(This I think also plays into the problem of the end of The Silurians — the Doctor can't walk out because of the sitcom structures of Doctor Who, and because of the production issues where you have to end each story where you started in case you have to show them in a different order, but also because the dynamic of the time was that you picked your organization and stuck it out. Leaving was not an option).
Things have changed somewhat in Britain, but the basic sitcom setup of somewhat self-aware people in a basically unbearable situation is still going strong (of course, the examples that spring to mind are Father Ted and The IT Crowd which are consciously retro, so maybe this isn't such a strong point — maybe someone more familiar with current British sitcoms could let me know if I'm off line here). In the US the only comparable thing is Seinfeld, and even there things are basically unbearable mainly because the characters make them so.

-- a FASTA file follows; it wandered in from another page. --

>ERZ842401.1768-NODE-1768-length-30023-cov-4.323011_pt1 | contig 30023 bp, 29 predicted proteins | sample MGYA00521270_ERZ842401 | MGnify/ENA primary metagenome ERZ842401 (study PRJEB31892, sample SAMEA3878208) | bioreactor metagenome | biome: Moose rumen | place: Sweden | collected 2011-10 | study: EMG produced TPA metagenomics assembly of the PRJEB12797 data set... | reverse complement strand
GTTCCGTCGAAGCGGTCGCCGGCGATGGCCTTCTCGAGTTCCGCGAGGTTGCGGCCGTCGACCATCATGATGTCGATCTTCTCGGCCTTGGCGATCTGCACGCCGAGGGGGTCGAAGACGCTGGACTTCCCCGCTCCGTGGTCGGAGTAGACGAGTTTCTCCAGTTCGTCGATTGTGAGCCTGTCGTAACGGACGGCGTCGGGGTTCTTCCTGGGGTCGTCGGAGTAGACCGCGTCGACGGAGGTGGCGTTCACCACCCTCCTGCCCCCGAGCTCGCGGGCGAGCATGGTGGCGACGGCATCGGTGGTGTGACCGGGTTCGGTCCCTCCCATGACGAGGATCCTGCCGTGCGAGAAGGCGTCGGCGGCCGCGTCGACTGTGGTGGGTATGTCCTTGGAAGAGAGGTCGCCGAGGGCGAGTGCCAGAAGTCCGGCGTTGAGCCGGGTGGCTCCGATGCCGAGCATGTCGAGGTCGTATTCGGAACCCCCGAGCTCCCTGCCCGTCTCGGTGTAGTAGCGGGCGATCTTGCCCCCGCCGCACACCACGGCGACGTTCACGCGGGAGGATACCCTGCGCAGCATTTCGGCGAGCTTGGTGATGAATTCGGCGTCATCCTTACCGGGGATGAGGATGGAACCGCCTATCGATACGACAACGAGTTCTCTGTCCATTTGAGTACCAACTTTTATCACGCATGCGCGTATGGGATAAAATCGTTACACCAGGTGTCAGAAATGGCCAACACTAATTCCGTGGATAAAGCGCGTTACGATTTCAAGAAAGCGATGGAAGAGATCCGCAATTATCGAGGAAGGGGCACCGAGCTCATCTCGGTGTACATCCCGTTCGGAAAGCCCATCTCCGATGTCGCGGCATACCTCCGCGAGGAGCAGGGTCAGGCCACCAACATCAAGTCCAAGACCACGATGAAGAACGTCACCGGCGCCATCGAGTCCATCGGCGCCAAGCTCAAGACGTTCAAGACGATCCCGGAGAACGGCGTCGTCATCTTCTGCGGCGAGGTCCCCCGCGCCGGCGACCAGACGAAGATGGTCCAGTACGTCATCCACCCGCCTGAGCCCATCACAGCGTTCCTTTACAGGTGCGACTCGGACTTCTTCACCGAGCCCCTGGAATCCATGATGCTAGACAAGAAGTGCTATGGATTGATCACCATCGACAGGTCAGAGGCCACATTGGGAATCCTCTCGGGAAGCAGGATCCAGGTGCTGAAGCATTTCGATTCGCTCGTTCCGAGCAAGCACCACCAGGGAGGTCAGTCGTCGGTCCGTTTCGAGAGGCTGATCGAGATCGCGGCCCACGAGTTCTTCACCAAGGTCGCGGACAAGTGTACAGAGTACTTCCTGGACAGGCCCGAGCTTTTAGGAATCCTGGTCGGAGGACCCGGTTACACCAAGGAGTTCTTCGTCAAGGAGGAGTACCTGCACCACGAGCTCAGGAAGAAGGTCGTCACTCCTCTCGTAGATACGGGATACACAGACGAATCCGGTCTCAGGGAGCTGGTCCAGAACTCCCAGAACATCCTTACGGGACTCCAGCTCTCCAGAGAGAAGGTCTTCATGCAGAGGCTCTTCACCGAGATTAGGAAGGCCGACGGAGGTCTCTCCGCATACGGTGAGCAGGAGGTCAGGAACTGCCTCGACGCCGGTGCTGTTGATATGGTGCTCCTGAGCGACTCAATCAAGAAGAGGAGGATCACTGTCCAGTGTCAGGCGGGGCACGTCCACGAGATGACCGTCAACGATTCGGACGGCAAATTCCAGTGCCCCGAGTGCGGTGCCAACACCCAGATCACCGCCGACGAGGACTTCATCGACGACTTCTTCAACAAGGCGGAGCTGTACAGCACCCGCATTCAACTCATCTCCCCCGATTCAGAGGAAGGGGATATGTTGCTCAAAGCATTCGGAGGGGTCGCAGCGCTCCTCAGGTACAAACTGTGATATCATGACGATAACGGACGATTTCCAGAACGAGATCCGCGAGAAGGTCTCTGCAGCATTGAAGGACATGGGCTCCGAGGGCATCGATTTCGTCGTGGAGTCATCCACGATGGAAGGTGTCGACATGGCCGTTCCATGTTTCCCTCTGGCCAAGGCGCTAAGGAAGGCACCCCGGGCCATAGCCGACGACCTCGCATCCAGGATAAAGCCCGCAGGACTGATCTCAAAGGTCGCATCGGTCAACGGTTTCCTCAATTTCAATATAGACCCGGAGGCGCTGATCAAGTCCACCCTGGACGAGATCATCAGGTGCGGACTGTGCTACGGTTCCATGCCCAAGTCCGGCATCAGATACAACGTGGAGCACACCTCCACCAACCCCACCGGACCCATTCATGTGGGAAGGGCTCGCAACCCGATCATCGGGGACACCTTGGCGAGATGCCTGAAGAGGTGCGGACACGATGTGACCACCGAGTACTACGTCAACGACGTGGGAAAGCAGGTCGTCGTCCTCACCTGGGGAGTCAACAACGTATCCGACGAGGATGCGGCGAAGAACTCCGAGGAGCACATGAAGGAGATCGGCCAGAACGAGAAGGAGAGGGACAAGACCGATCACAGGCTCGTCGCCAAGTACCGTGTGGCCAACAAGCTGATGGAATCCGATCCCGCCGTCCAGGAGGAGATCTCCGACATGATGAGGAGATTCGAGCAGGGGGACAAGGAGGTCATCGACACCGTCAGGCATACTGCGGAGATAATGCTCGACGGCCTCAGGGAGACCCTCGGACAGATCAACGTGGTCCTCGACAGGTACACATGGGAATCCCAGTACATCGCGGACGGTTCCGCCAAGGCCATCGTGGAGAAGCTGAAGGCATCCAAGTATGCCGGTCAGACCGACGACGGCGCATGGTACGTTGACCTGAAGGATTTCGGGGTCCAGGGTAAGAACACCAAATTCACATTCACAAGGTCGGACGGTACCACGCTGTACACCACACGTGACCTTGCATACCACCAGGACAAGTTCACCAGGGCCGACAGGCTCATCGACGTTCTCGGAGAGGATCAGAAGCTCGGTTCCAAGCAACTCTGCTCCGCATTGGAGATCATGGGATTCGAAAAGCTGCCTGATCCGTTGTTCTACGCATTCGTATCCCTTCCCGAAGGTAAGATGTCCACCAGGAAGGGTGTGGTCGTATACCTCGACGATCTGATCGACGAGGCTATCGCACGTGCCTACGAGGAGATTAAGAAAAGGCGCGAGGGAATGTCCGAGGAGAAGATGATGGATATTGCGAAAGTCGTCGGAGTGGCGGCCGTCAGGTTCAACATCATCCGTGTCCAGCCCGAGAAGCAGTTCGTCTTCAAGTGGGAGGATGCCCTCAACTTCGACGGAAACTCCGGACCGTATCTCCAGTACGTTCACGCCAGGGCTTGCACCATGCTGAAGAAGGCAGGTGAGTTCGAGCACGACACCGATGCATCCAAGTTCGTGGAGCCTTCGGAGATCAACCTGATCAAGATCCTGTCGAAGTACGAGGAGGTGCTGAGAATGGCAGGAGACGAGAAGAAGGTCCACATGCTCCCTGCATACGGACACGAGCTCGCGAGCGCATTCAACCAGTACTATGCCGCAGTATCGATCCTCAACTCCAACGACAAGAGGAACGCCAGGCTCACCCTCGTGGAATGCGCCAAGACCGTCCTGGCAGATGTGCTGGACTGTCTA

So yeah I liked this entry. Maybe when you get to the book you'd consider a Pop Between Realities on The Good Life? I think it maps nicely to late Pertwee / early Baker.
Anyway, I do live in a dot-com wonderland, but I actually have to get some work done… by which I mean "obsessively hit refresh on this comment thread". Tuesdays and Thursdays are much more productive days for me.
December 14, 2011 @ 6:19 am
Still don't buy it. Telephone sanitiser is an example of the sort of thing most people think is a ridiculous non-job, along with management consultant, advertising account executive, and so on. Toilet cleaner is the sort of job that everyone thinks is necessary, and would be a shoo-in for the C Ark.
December 14, 2011 @ 6:20 am
Also, dying from a dirty telephone is funnier than dying from a dirty toilet.